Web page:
moraine - linear accumulations of rocks and sediment that are deposited at or near the edges of a glacier. Lateral moraines form at the edges of glaciers; medial (middle) moraines form when two glaciers (going in roughly the same direction) merge producing moraines near the middle of the glacier.
mountain glacier (also called Alpine glacier) - a glacier that forms on a mountain - generally at high altitudes
névé - partially compacted first-year snow on the upper portion of a glacier
ogive - bands of light and dark material on a glacier
snout (also called the terminus) - the end of a glacier
terminus (also called the snout) - the end of a glacier
tidewater glacier - a mountain glacier that ends at the ocean
till - assorted sediment, including soil, rock, and boulders that are moved around by glaciers.
U-shaped glacial valley - A type of valley with a cross-section that is shaped like the letter U. It is formed when a V-shaped valley's base is rounded by a glacier.
valley glacier - a glacier that forms in a mountain valley (a type of Alpine glacier)
zone of accumulation - the part of a glacier in which snow accumulates
zone of wastage (also called ablation zone) - the part of a glacier in which there is net snow loss (through melting, calving, etc.)
Activities and Worksheets to Print
Glacier Cloze Worksheet
Fill in the Blanks
A printable fill-in-the-blanks worksheet about glaciers. Use words from a word bank to complete the passage about glaciers. Or go to the answers. Or go to the pdf version of the worksheet and the answers (subscribers only).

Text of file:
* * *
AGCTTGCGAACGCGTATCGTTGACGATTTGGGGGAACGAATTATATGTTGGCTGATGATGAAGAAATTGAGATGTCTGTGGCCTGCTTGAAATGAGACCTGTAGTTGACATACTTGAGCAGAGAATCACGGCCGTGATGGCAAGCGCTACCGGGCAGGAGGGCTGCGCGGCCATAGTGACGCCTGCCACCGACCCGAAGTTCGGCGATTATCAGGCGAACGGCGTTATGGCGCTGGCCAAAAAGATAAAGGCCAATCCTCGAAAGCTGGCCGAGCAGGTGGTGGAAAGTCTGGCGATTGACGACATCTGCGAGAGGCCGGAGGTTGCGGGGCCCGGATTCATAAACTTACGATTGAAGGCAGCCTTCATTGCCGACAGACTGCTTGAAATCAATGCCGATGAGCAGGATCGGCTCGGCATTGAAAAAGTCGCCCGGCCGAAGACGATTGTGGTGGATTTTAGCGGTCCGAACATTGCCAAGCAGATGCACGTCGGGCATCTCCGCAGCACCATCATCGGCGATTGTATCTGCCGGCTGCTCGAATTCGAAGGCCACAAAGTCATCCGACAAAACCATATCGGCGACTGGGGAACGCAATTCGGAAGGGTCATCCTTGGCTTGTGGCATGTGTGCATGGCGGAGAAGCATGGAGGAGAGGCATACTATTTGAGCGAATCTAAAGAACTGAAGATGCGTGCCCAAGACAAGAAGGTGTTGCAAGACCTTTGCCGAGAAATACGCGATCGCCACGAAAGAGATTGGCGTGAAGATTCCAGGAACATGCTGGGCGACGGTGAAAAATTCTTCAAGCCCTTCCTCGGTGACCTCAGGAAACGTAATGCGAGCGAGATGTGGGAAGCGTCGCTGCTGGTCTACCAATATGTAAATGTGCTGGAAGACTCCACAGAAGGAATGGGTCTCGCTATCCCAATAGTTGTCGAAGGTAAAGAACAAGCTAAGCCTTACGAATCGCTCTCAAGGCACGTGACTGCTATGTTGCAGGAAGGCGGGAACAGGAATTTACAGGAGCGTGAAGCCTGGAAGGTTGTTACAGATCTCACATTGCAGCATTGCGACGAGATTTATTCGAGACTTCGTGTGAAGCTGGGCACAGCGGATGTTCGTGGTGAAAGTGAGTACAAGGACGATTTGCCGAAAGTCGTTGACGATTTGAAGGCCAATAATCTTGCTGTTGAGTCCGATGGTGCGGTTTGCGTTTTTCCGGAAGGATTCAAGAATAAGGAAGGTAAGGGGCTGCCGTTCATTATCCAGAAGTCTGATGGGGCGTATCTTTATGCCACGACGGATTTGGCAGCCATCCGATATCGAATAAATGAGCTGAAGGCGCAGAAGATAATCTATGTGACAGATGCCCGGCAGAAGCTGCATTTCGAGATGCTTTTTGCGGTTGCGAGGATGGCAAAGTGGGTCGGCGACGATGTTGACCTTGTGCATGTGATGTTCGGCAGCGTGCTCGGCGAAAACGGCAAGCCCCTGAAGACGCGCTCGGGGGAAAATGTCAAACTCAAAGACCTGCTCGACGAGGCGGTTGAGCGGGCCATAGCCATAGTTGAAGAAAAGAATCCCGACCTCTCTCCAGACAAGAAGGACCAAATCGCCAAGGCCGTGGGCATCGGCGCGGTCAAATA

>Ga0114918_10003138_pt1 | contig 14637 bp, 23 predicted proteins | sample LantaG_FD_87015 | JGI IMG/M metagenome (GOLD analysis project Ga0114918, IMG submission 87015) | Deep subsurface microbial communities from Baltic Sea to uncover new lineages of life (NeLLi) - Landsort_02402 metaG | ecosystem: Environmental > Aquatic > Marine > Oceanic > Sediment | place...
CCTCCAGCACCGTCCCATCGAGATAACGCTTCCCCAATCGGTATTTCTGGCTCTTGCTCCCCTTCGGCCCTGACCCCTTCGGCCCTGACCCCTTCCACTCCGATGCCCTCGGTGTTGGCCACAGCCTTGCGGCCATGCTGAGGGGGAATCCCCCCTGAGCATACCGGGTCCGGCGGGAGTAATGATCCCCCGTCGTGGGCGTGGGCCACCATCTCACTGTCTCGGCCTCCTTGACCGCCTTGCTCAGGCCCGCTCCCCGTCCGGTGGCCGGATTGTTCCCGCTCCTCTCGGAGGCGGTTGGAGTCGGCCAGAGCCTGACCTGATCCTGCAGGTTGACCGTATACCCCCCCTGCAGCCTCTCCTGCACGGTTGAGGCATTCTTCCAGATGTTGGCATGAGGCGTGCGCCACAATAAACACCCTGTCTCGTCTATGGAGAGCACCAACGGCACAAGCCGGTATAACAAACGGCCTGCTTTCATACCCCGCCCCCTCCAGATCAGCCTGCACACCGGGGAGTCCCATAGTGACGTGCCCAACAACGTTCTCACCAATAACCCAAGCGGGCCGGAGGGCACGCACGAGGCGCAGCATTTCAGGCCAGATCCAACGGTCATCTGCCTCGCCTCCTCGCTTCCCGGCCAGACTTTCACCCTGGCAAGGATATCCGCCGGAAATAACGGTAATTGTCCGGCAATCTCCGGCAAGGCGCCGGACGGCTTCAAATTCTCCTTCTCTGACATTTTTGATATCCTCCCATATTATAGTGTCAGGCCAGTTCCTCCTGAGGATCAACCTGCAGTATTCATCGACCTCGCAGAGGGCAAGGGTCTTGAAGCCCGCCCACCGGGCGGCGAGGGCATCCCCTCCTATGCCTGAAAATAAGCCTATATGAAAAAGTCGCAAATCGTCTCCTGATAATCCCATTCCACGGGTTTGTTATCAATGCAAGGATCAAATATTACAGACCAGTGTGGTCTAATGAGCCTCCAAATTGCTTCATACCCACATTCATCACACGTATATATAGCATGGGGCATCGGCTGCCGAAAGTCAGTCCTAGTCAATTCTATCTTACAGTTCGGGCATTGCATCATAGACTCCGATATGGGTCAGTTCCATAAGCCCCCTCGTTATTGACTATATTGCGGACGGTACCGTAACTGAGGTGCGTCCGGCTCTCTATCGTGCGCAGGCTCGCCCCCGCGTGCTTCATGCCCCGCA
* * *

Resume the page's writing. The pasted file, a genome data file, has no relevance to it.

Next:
Glacier Matching Worksheet
Match Each Word to Its Definition
Match each glacier-related word to its definition (printable worksheet). Words: glacier, glaciology, glaciologist, Alpine glacier, ice sheet, crevasse, terminus, calving, iceberg, erosion. Or go to the answers. Or go to a pdf of these pages (subscribers only)
Write Eight Words Related to Glaciers
Think of and write eight words related to glaciers. Then, for each word, write a sentence containing the word. Sample answers: snow, ice, crevasse, till, glaciologist, glaciology, calving, iceberg.
Write Glacier-Related Definitions
In this worksheet, write the definition of a word, what part of speech it is, and use it in a sentence. Words: glacier, glaciologist, glaciology, crevasse, Alpine glacier, ice sheet, erosion, fjord, calving, iceberg. Or go to the answers. Or go to a pdf of the questions and answers (subscribers only).
A Worksheet to Print
A short, printable worksheet quiz about glaciers. The short-answer worksheet asks 15 general questions about glaciers, for example, "The study of glaciers is ______." Select the answers from a word bank. Or go to the answers. Or go to a pdf file of both.
Write Ten Things About Glaciers
A one-page printable worksheet. Write ten things about glaciers (plus one thing you would like to change about them).
All About Glaciers, from the National Snow and Ice Data Center.
Repeat photographs of Alaska Glaciers, from the National Snow and Ice Data Center.
Impact of Climate Warming on Polar Ice Sheets Confirmed, from Goddard Space Flight Center, NASA.
Ice - Glaciers, from National Oceanographic and Atmospheric Administration (NOAA).
Over 30,000 Web Pages
Sample Pages for Prospective Subscribers, or click below
Overview of Site|
Enchanted Learning Home
Monthly Activity Calendar
Books to Print
Parts of Speech
The Test of Time
TapQuiz Maps - free iPhone Geography Game
Biology Label Printouts
Physical Sciences: K-12
Art and Artists
Label Me! Printouts
|Search the Enchanted Learning website for:|